Wednesday, October 26, 2011

Exploring Aviary

Felipe Gacharna
- ITA Tech Instructor -

For the October 22nd ITA session, students had the option to join a choice session that explored Aviary. Aviary is a free online set of tools that allow for image editing and creation as well as music editing and creation. In particular, students got to explore the Phoenix photo editor, similar to Adobe Photoshop, the Raven vector editor, similar to Adobe Illustrator, the Myna music creator, similar to Sony ACID, and the Peacock effects editor, which is unlike most programs the students have experienced before in ITA.

All the Aviary software runs in a browser and is free for anyone to use! We used the specialized education version to great success, which allowed us to oversee much of what the students were able to accomplish in this session.

This student was very proud of the work she could do to her photo in a web browser software:

Phoenix (like Photoshop)

Phoenix has many of the same features that students have already learned in Photoshop, including layers, blending modes, filters, and the clone stamp tool, to name a few. In Phoenix, students got to play around with a base image of a hot air balloon that I provided.

Using the hot air balloon image, students were able to duplicate some of the functionality they are familiar with in Photoshop and then take it to another level with the Peacock effects editor.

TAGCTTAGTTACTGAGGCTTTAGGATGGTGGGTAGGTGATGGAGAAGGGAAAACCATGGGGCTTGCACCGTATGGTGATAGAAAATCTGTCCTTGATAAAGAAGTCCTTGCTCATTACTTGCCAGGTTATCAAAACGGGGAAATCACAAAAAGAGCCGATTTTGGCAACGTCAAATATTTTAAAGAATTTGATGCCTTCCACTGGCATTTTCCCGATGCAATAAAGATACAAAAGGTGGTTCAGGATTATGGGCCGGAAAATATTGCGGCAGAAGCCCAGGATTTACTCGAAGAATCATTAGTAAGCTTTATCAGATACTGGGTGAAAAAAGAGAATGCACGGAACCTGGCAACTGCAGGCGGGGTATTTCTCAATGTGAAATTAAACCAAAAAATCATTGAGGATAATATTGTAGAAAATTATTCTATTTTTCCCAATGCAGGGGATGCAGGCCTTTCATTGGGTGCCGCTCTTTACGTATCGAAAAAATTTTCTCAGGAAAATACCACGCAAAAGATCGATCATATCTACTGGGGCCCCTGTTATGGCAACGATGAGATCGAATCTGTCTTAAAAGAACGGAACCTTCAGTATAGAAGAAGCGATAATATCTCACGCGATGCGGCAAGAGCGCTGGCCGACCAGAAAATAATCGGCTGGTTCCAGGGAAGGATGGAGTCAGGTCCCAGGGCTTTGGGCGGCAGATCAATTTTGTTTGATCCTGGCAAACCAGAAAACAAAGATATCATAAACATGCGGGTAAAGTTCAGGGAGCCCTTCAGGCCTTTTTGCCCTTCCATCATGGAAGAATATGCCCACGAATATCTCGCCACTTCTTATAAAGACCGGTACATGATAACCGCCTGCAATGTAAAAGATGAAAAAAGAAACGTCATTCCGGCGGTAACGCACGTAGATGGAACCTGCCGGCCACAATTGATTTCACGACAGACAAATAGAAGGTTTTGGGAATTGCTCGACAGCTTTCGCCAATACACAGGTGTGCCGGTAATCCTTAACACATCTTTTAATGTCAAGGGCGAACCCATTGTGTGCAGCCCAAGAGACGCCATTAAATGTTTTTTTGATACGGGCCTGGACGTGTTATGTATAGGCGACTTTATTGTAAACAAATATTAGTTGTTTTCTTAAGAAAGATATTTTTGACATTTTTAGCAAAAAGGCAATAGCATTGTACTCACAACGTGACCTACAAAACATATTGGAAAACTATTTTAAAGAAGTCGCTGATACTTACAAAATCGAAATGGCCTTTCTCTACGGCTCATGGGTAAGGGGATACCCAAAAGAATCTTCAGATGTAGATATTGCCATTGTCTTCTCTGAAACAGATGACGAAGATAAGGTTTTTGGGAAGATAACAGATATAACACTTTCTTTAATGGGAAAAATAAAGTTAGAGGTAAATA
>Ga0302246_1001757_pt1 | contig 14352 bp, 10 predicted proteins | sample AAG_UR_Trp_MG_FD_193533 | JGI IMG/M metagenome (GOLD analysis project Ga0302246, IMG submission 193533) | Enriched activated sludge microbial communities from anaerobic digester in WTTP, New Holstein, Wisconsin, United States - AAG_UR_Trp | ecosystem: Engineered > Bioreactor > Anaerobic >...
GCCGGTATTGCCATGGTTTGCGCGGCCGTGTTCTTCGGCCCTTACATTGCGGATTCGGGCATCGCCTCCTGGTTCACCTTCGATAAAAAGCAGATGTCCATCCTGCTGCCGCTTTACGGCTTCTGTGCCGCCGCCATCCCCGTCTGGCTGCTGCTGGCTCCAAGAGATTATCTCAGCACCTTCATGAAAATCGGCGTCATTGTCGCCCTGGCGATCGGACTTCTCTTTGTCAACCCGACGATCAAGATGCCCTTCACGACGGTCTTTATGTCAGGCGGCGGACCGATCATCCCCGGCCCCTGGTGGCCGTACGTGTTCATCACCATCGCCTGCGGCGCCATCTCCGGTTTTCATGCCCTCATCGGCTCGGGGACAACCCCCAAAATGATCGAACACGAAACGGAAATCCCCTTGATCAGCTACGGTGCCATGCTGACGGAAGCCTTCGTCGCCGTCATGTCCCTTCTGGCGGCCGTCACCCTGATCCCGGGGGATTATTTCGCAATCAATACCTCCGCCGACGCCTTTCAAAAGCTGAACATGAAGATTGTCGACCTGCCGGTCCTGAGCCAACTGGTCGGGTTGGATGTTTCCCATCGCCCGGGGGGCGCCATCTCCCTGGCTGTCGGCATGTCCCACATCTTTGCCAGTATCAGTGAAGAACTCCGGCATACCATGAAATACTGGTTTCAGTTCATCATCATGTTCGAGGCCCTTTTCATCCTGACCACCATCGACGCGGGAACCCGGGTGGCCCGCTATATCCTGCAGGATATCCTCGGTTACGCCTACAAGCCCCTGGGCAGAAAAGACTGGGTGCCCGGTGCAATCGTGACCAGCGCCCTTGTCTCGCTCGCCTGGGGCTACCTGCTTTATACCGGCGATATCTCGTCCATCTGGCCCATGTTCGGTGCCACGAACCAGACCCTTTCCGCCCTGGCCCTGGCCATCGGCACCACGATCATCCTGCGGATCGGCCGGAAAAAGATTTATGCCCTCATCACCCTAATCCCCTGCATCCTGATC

Peacock (a unique photo editing tool)

You can "push" a layer from Phoenix directly to Peacock, edit the layer in Peacock, and then send it back to Phoenix. Here are some pictures of the edited hot air balloon image as well as a screen shot of the Peacock editor, showing the unique user interface.

These edited balloon images showcase some of what you can do with Phoenix and Peacock.

This screenshot of Peacock shows the "node-based user interface" that the tool uses. It's a rather unique user interface (UI) where the user is provided with "nodes" or blocks which they can manipulate. Nodes can be connected through the little "notches" on the top and on the bottom of each. These "notches" are inputs and outputs. Manipulating the inputs and outputs to each node allows for heavy manipulation of images, and since each node has its own properties that can also be manipulated, the user has a lot of power in creating a desired effect.

Here's another screenshot of Peacock showing the nodes more clearly and some manipulation done to a gradient.

Myna (sort of like Sony ACID or a drum machine)

The Myna music creator allowed students to mix sounds from a large library to create beats. Myna provides a simple interface, with several layers of different sounds and each sound having a track, with beats being on or off for a given beat. Volume can be tuned for each sound as well as for each particular beat, so students have a good amount of power in mixing their beats. Here is a screenshot of one of the beats created by a student as well as an over-the-shoulder picture of one of the students working on his Myna project.

Listen to some beats the students made:

Aviary also provides a Hall of Fame where anyone can look through submissions, as ranked by users. Most of the time, the projects actually allow you to open up the program used to create it so that users can view how the project was created. Students had an opportunity to look through the Hall of Fame to see what could be done with the tools they were using and to help them gather ideas of how they could achieve some effects in their final artifacts by looking through the projects that allowed you to see how they were created.

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